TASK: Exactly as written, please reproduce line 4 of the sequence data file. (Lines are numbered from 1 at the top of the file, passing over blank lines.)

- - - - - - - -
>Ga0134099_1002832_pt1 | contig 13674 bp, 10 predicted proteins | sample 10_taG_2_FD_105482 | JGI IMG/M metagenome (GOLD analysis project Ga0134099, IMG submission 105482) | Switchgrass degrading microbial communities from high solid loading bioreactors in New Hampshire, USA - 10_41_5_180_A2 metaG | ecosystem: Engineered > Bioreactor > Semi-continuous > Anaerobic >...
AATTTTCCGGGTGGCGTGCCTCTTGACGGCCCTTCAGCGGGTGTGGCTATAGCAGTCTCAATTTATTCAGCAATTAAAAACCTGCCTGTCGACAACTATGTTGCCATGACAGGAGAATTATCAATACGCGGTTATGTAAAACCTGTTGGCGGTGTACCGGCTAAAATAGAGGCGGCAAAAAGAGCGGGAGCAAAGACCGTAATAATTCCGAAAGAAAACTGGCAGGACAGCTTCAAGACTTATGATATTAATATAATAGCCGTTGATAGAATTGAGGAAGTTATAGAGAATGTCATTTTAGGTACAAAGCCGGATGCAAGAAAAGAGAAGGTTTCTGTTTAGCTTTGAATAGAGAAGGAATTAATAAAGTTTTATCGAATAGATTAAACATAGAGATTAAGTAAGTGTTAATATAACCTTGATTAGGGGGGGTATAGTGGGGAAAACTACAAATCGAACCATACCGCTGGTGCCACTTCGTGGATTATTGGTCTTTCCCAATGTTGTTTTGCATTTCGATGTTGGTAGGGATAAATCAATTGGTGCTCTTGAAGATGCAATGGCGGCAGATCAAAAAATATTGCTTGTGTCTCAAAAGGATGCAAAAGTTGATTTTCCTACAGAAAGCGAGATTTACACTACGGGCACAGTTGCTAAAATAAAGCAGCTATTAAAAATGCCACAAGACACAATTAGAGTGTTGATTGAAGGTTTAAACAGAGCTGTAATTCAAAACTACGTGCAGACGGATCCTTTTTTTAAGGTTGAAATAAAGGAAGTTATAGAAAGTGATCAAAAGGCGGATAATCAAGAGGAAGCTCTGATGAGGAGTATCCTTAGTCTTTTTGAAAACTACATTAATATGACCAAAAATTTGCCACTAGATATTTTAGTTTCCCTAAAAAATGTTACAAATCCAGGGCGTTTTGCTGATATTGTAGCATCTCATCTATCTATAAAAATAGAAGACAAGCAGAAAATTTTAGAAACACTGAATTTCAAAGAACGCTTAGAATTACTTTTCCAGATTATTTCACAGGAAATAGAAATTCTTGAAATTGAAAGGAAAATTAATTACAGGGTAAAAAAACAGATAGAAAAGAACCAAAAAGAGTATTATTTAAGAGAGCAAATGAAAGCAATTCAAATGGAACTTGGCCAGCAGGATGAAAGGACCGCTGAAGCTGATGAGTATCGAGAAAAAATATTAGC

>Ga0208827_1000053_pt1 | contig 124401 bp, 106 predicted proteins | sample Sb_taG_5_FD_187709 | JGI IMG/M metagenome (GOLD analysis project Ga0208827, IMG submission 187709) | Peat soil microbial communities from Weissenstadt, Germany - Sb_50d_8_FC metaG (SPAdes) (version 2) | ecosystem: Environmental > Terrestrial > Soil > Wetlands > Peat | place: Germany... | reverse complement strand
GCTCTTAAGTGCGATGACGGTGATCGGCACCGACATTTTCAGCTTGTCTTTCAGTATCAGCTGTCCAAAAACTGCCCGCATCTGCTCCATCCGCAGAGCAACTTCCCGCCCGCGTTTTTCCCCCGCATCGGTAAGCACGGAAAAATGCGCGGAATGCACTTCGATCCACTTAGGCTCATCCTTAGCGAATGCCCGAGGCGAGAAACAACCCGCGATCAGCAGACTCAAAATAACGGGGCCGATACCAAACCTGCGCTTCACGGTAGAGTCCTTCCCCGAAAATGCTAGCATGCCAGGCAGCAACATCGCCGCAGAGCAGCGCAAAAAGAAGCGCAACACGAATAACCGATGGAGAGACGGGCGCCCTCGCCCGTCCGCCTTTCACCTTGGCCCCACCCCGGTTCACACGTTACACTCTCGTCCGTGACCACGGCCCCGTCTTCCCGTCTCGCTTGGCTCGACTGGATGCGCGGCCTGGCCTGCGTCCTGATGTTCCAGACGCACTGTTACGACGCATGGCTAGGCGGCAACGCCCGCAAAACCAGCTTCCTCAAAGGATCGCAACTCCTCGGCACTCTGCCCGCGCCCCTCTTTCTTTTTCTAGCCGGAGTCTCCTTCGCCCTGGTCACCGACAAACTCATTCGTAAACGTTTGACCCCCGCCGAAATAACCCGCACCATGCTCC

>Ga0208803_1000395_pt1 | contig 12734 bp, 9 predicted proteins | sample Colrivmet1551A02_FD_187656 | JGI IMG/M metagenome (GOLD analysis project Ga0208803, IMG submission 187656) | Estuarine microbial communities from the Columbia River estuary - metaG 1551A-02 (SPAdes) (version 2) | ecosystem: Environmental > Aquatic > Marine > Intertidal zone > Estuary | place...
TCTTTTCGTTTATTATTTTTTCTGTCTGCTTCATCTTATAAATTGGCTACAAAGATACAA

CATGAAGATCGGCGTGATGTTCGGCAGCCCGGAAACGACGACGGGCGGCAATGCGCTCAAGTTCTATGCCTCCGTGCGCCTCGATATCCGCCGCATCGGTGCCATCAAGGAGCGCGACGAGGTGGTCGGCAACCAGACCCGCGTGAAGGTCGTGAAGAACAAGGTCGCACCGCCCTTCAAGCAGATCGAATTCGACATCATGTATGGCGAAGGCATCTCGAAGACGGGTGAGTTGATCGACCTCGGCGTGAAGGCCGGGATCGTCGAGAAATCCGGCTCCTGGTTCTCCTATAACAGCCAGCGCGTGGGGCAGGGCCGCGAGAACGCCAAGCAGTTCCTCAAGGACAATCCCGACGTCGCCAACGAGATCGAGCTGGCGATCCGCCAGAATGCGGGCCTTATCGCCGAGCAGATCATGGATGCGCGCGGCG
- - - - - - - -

GCTCTTAAGTGCGATGACGGTGATCGGCACCGACATTTTCAGCTTGTCTTTCAGTATCAGCTGTCCAAAAACTGCCCGCATCTGCTCCATCCGCAGAGCAACTTCCCGCCCGCGTTTTTCCCCCGCATCGGTAAGCACGGAAAAATGCGCGGAATGCACTTCGATCCACTTAGGCTCATCCTTAGCGAATGCCCGAGGCGAGAAACAACCCGCGATCAGCAGACTCAAAATAACGGGGCCGATACCAAACCTGCGCTTCACGGTAGAGTCCTTCCCCGAAAATGCTAGCATGCCAGGCAGCAACATCGCCGCAGAGCAGCGCAAAAAGAAGCGCAACACGAATAACCGATGGAGAGACGGGCGCCCTCGCCCGTCCGCCTTTCACCTTGGCCCCACCCCGGTTCACACGTTACACTCTCGTCCGTGACCACGGCCCCGTCTTCCCGTCTCGCTTGGCTCGACTGGATGCGCGGCCTGGCCTGCGTCCTGATGTTCCAGACGCACTGTTACGACGCATGGCTAGGCGGCAACGCCCGCAAAACCAGCTTCCTCAAAGGATCGCAACTCCTCGGCACTCTGCCCGCGCCCCTCTTTCTTTTTCTAGCCGGAGTCTCCTTCGCCCTGGTCACCGACAAACTCATTCGTAAACGTTTGACCCCCGCCGAAATAACCCGCACCATGCTCC